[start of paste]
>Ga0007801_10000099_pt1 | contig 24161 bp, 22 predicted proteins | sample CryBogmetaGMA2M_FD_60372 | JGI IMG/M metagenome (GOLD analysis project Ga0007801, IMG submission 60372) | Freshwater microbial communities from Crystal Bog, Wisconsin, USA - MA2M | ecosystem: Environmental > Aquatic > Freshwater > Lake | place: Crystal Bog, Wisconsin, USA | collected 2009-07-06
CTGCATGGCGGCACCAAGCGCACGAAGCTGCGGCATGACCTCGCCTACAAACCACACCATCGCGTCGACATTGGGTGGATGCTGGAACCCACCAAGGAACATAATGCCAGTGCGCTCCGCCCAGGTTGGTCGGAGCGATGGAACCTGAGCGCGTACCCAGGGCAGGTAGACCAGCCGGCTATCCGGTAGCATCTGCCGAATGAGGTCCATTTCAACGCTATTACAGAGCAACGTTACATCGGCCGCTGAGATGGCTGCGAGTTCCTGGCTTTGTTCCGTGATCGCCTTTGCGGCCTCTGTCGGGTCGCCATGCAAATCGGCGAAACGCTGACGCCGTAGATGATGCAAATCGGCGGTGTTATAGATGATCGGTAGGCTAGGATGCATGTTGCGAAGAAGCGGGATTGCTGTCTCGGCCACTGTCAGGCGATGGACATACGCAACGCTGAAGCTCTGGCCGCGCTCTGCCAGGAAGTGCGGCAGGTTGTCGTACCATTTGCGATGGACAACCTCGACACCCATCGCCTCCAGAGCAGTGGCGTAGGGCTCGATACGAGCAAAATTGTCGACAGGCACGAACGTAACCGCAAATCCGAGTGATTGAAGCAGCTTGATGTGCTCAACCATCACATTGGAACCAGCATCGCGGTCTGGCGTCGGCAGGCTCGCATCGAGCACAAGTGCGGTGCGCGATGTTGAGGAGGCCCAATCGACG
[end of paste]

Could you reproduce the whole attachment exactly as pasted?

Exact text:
>Ga0007801_10000099_pt1 | contig 24161 bp, 22 predicted proteins | sample CryBogmetaGMA2M_FD_60372 | JGI IMG/M metagenome (GOLD analysis project Ga0007801, IMG submission 60372) | Freshwater microbial communities from Crystal Bog, Wisconsin, USA - MA2M | ecosystem: Environmental > Aquatic > Freshwater > Lake | place: Crystal Bog, Wisconsin, USA | collected 2009-07-06
CTGCATGGCGGCACCAAGCGCACGAAGCTGCGGCATGACCTCGCCTACAAACCACACCATCGCGTCGACATTGGGTGGATGCTGGAACCCACCAAGGAACATAATGCCAGTGCGCTCCGCCCAGGTTGGTCGGAGCGATGGAACCTGAGCGCGTACCCAGGGCAGGTAGACCAGCCGGCTATCCGGTAGCATCTGCCGAATGAGGTCCATTTCAACGCTATTACAGAGCAACGTTACATCGGCCGCTGAGATGGCTGCGAGTTCCTGGCTTTGTTCCGTGATCGCCTTTGCGGCCTCTGTCGGGTCGCCATGCAAATCGGCGAAACGCTGACGCCGTAGATGATGCAAATCGGCGGTGTTATAGATGATCGGTAGGCTAGGATGCATGTTGCGAAGAAGCGGGATTGCTGTCTCGGCCACTGTCAGGCGATGGACATACGCAACGCTGAAGCTCTGGCCGCGCTCTGCCAGGAAGTGCGGCAGGTTGTCGTACCATTTGCGATGGACAACCTCGACACCCATCGCCTCCAGAGCAGTGGCGTAGGGCTCGATACGAGCAAAATTGTCGACAGGCACGAACGTAACCGCAAATCCGAGTGATTGAAGCAGCTTGATGTGCTCAACCATCACATTGGAACCAGCATCGCGGTCTGGCGTCGGCAGGCTCGCATCGAGCACAAGTGCGGTGCGCGATGTTGAGGAGGCCCAATCGACG